FEATURE SERIES: THE 8 PILLARS OF COMMUNITY, #2: Distinctive Identity
Written by: Zahlen Titcomb, idea maker at Bamboxers.com, co-founder of Five Ultimate, Strategist at the All Star Ultimate Tour, and co-owner of the Seattle Cascades
This article was written by a guest writer. The opinions expressed in the post belong to the author, and do not necessarily reflect the views of The Ultimate Project.
2. Distinctive Identity
By definition, there are things about ultimate that make it unique. These are teamwork, gender, self officiation, accessibility, to name a few. But there is something more, an identity born from the values that govern the game.
When you know someone plays ultimate, you know they participate in a sport that is defined by inclusiveness and trustworthiness. You have to trust the other players on the field if you are going to adhere to a system that allows them (and you) to officiate the game you are playing in. Their actions have an effect on the outcome of the match, and that requires trust.
From this trust emerges an understanding of respect, and the practiced skill of cooperation. When two ultimate athletes approach each other in a gym, rather than passive aggressive competitive tension, they enjoy genuinely friendly acknowledgement, at the absolute bare minimum.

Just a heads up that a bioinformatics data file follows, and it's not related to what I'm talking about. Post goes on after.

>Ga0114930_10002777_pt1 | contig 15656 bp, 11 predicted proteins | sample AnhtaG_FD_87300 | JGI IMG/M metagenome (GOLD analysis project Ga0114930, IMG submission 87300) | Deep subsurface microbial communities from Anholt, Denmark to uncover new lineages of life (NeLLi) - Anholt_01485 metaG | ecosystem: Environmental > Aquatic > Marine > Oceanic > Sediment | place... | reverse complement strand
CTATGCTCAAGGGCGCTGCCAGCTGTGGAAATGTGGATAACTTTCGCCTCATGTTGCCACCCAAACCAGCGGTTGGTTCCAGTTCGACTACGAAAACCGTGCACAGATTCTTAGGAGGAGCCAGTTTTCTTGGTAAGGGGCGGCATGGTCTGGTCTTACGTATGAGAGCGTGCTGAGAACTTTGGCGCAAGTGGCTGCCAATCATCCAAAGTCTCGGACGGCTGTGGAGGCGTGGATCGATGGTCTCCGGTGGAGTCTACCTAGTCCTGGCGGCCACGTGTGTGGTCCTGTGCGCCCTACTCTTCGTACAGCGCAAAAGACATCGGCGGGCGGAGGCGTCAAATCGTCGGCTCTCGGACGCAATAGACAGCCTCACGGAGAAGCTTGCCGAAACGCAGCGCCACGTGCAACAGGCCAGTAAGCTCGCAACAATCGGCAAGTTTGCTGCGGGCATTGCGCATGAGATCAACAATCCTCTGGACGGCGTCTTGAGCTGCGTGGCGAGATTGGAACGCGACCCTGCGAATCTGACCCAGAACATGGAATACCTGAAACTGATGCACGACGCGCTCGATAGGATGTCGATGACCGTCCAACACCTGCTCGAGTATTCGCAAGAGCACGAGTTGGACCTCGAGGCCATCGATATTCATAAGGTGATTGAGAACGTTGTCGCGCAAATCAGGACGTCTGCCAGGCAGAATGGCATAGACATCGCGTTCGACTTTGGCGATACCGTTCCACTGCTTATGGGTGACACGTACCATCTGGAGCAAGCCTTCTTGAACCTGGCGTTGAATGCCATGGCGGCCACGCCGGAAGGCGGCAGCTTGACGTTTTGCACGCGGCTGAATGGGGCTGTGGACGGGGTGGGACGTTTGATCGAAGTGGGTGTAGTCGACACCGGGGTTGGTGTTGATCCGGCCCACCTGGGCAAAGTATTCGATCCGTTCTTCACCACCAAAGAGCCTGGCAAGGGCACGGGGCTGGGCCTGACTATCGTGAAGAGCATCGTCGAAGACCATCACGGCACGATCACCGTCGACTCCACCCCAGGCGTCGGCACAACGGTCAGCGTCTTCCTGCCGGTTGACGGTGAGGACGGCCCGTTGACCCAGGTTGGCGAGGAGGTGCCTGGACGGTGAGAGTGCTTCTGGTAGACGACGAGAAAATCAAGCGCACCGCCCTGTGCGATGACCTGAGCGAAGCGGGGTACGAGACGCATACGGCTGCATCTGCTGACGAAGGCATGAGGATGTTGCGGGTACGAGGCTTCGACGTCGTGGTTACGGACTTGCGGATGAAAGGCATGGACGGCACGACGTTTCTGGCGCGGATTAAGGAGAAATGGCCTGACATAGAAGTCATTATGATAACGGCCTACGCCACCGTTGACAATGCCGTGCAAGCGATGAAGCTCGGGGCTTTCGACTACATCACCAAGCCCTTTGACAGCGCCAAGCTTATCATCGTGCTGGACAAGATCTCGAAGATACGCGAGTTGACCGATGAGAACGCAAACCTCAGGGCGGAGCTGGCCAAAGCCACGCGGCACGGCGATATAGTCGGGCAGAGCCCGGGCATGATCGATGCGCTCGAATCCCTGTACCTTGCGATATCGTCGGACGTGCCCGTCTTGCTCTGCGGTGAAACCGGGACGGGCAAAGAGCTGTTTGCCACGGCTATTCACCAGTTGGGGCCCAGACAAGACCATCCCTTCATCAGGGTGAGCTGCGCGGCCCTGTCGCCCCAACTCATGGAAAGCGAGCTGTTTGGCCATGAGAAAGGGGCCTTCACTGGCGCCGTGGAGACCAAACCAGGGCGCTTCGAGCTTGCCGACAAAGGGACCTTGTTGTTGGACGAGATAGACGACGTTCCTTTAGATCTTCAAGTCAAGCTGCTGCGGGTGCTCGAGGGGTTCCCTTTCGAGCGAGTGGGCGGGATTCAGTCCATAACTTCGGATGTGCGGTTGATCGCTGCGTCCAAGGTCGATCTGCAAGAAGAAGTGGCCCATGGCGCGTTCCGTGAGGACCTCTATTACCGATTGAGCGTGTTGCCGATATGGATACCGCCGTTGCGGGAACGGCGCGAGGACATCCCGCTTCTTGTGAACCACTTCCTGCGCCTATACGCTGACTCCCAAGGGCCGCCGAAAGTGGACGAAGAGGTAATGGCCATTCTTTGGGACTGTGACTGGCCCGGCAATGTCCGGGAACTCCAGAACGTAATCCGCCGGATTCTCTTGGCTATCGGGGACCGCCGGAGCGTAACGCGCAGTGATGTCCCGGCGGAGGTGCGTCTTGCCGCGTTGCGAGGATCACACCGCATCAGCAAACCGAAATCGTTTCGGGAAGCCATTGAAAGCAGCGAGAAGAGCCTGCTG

For those of us that play ultimate, this is an easy thing to recognize. We have all had that experience off the field, seen someone across the room wearing Five shorts or a CDP Odyssey jacket, and known the feeling of being part of the same thing they are part of. This mere recognition or visual identification of a like-minded individual is a comforting thing. It’s like hearing your language spoken while traveling in a foreign country, or finding a fellow fan while watching a game at a bar in your rival’s city, but it’s more than just the likeness. There is a moral code born and shaped of playing an inclusive, self officiated sport, and it happens to generally fall in the good section of most people’s morality spectrum.
The ultimate frisbee distinctive identity does not arise from any sort of negative aggressor that it must protect itself from, or a perilous evil it collectively fights. There is not an evil opposite force that brings ultimate players together, but rather a positive drive to participate in a sport that has the potential to positively influence the groups that play. We chose to participate. We do it because we think it is good for the world.
That is part of who we are.
What about the other pillars? Check 'em here.
Zahlen is a sibling by birth, an idea maker by nature, and a social entrepreneur by religion. The oldest of five, Z grew up playing disc sports around the world with his siblings. He captained the ultimate team at UChicago back when it was cool to listen to Dave Matthews Band. He was a local boss (without the tattoos) of developing ultimate in China for many years. Zahlen believes ultimate can make the world a better place, and works daily beside his brothers and sisters on Five Ultimate, The All Star Ultimate Tour, the Seattle Cascades, and TUPO to boost the sport he loves.